The bicycle still remains the most energy-efficient machine designed by man, and it’s just as enjoyable at age 60 as it was at 6. Although you may prefer walking or jogging, bicycling provides a number of benefits, especially as we age.
Do you remember the first time you rode a bicycle without training wheels? The unbelievable feeling of balance and the incredible freedom of rolling down the road on two wheels.
The bicycle still remains the most energy-efficient machine designed by man, and it’s just as enjoyable at age 60 as it was at 6.
Although you may prefer walking or jogging, bicycling provides a number of benefits, especially as we age. Premier among these is the lack of landing forces and shock absorption that can be problematic for older feet, knees, hips and backs. Unlike ambulatory activities, cycling has no contact between your body and the ground.
Another advantage of bicycling is total body support, provided by the seat, pedals and handlebars. Unlike walking and jogging, which alternately lifts and lowers your center of mass, your body stays in essentially the same stable position throughout your cycling session.
Whereas walking and running can be somewhat stifling activities on hot and humid summer days, the faster speed of bicycling provides a wind-cooling effect that greatly reduces the risk of overheating.
From a psychological perspective, you can cover a lot more ground and see considerably more scenery during a 30-minute cycle than during a 30-minute jog. Whereas you might jog 3 miles (10 minutes/mile), you can probably cycle 6 miles (5 minutes/mile) quite easily in a 30-minute period.
Like other aerobic activities, cycling is an excellent conditioner for your cardiovascular system. And bicycling outdoors is much more interesting than stationary cycling indoors. With uphills, downhills, curves and straightaways, you frequently change gears and experience harder and easier cycling segments. Outdoor cycling is more interesting, challenging and enjoyable.
Of course, outdoor cycling does pose potential problems. First, you need to find a safe road where you can cycle on wide paved shoulders, well to the right of passing cars (always ride with rather than against traffic).
Second, you need to purchase a modern cycle, rather than pull your childhood model out of basement storage. Today’s bicycles are extremely well designed with superb gearing and braking systems. They are safe and smooth, but be sure to work with a cycling specialist (present at most cycle stores) to make sure the bicycle matches your body proportions and cycling objectives. Frame size is the critical factor, and you don’t want one that is too large or too small.
Although bicycle tires continue to improve, you can expect a flat once in a while. There are many ways to deal with flat tires, but quick and easy is always a good choice. Flat fixers will usually get you home or to a bike shop where you can replace the damaged tube. I carry two extra tubes in a small seat bag and change tubes immediately when I experience a puncture. However, this is not always an easy task. If you watch where you ride you, can usually avoid the glass, nails and other road debris that is responsible for most flat tires.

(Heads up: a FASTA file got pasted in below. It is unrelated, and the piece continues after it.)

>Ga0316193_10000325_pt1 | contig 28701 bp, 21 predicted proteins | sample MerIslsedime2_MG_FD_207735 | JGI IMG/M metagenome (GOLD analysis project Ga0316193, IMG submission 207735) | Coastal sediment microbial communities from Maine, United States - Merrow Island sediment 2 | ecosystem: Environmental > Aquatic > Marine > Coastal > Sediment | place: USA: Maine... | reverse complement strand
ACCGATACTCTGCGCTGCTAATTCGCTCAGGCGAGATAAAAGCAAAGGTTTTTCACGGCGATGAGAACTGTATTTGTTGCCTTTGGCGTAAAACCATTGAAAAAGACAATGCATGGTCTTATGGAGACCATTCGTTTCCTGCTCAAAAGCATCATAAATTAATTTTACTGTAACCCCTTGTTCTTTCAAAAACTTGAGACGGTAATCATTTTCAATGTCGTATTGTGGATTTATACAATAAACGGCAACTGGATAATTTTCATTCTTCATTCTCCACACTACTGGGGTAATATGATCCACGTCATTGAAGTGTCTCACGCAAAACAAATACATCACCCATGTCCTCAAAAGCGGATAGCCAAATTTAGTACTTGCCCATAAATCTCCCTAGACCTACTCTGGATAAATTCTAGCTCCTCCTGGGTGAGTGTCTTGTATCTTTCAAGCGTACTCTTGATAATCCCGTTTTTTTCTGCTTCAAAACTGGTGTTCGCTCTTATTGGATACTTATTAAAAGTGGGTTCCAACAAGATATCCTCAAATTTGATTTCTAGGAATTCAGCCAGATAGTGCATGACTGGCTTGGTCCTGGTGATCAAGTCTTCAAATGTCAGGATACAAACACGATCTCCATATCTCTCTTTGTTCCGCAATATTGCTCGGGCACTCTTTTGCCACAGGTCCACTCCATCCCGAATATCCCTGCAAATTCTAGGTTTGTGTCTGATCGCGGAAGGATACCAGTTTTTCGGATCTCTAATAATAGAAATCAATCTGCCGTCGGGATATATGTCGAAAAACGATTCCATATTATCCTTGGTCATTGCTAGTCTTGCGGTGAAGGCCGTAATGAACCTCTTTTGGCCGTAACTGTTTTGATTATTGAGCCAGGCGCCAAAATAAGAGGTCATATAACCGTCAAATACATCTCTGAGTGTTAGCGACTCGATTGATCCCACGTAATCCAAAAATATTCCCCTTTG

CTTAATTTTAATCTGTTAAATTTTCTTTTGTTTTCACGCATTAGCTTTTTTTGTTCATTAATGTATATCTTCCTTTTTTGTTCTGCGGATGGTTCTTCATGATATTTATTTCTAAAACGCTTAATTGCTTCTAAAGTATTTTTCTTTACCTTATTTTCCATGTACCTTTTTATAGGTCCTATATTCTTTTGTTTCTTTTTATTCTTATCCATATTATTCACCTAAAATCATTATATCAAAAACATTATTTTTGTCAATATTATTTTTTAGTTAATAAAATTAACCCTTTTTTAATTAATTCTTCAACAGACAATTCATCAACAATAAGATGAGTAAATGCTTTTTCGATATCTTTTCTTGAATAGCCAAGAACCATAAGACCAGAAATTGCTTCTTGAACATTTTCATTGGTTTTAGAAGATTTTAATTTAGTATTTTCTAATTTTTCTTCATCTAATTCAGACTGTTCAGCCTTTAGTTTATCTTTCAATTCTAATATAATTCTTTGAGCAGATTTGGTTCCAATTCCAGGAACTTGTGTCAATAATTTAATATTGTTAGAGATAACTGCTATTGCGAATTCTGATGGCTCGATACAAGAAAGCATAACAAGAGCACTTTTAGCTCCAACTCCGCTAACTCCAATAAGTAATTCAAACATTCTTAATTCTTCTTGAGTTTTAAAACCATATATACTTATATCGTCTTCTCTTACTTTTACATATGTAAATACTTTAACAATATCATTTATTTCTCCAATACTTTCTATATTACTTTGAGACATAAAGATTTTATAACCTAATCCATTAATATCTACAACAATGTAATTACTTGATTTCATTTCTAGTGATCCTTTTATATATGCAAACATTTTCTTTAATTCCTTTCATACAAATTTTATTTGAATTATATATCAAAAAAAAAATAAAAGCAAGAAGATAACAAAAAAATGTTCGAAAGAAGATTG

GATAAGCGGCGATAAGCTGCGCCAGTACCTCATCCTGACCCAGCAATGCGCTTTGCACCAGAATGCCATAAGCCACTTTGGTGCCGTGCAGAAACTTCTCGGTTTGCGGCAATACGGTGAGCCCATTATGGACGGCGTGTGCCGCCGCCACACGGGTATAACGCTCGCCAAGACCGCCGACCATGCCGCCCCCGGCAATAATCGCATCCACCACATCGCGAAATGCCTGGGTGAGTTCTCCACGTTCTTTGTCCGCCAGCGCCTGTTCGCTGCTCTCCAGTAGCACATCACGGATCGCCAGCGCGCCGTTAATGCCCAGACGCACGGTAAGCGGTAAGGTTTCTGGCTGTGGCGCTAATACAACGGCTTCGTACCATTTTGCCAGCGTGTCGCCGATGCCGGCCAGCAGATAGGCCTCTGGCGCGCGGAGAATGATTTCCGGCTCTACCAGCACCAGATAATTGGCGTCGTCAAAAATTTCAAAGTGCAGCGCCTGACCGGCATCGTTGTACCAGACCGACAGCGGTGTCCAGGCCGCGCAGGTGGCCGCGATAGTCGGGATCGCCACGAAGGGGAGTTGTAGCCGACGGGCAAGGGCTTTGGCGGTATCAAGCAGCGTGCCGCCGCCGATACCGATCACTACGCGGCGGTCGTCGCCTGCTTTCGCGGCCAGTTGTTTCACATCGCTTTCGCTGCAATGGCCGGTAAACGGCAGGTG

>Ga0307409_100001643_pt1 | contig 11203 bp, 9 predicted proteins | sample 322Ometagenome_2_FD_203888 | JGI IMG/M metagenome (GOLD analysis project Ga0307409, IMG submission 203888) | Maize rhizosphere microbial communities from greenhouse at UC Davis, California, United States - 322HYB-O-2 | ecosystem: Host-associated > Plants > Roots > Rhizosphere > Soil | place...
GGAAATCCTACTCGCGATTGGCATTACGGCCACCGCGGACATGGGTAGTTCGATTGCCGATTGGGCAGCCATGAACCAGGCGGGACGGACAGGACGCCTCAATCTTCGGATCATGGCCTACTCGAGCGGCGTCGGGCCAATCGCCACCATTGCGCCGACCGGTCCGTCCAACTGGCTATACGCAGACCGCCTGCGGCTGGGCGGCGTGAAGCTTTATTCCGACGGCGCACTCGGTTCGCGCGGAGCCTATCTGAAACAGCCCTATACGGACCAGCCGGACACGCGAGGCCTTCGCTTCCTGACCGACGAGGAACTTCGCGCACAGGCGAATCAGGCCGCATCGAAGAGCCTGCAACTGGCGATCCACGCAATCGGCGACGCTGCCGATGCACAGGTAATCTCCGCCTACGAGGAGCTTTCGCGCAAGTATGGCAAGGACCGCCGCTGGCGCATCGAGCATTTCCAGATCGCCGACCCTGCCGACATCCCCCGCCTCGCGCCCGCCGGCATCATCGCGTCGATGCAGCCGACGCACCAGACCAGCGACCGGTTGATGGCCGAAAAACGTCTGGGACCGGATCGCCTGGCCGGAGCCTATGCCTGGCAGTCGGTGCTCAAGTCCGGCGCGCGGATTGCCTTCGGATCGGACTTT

There are many types and models of bicycles available, and you should try them out before you buy one. Road bikes, mountain bikes and combination bikes all have advantages depending on your cycling goals. However, a good rule of thumb is to select the bike on which you feel most competent and confident.
If you’re simply cycling for fitness, you probably don’t need clip-on cycling shoes. In fact, you may not want cycling shoes at all. For most practical purposes, a pair of running shoes works just fine.
If you find the bicycle seat uncomfortable, a pair of padded cycling shorts may be in order. And open-fingered cycling gloves can reduce road shock to your hands on bumpy street surfaces.
However, the one piece of cycling equipment that you must have is an approved helmet. In the unlikely event of a fall, head protection is absolutely essential. A perfectly fitted bike helmet may be hard to find, but don’t give up until you get one.
As you increase your physical fitness and cycle longer distances, you will want to add a water bottle carrier to your bike. Staying hydrated during your ride is very important, both for better cycling performance and physiological well-being.
The main injury risks for cyclists are intersections and driveways in suburban areas. Having been hit by cars twice (once by an oblivious driver turning into a driveway and once by a car cutting across an intersection), I have learned to slow down and expect cars not to see me in these potential trouble spots. Always be prepared to stop in congested areas, and always obey traffic signs and lights.
If you’re just getting back into cycling, spend sufficient time learning how to use your bicycle. For example, leaning to make your turns rather than over-manipulating the handlebars. Start with short rides to gradually build both your confidence and your fitness level. Systematically increase your cycling speed and distance until you are satisfied with your bike training program. As a general guideline, if you can cover 7 miles in 30 minutes (14 mph pace), you are doing pretty well.
Riding with a partner is safer and more enjoyable than riding solo.
Once you give cycling a try, you may find yourself joining a bike club for group outings or doing bike tours. Just follow the safety rules, apply common sense, and never try to ride beyond your ability.
Wayne L. Westcott, Ph.D., teaches exercise science at Quincy (Mass.) College and consults for the South Shore YMCA. He has written 24 books on physical fitness.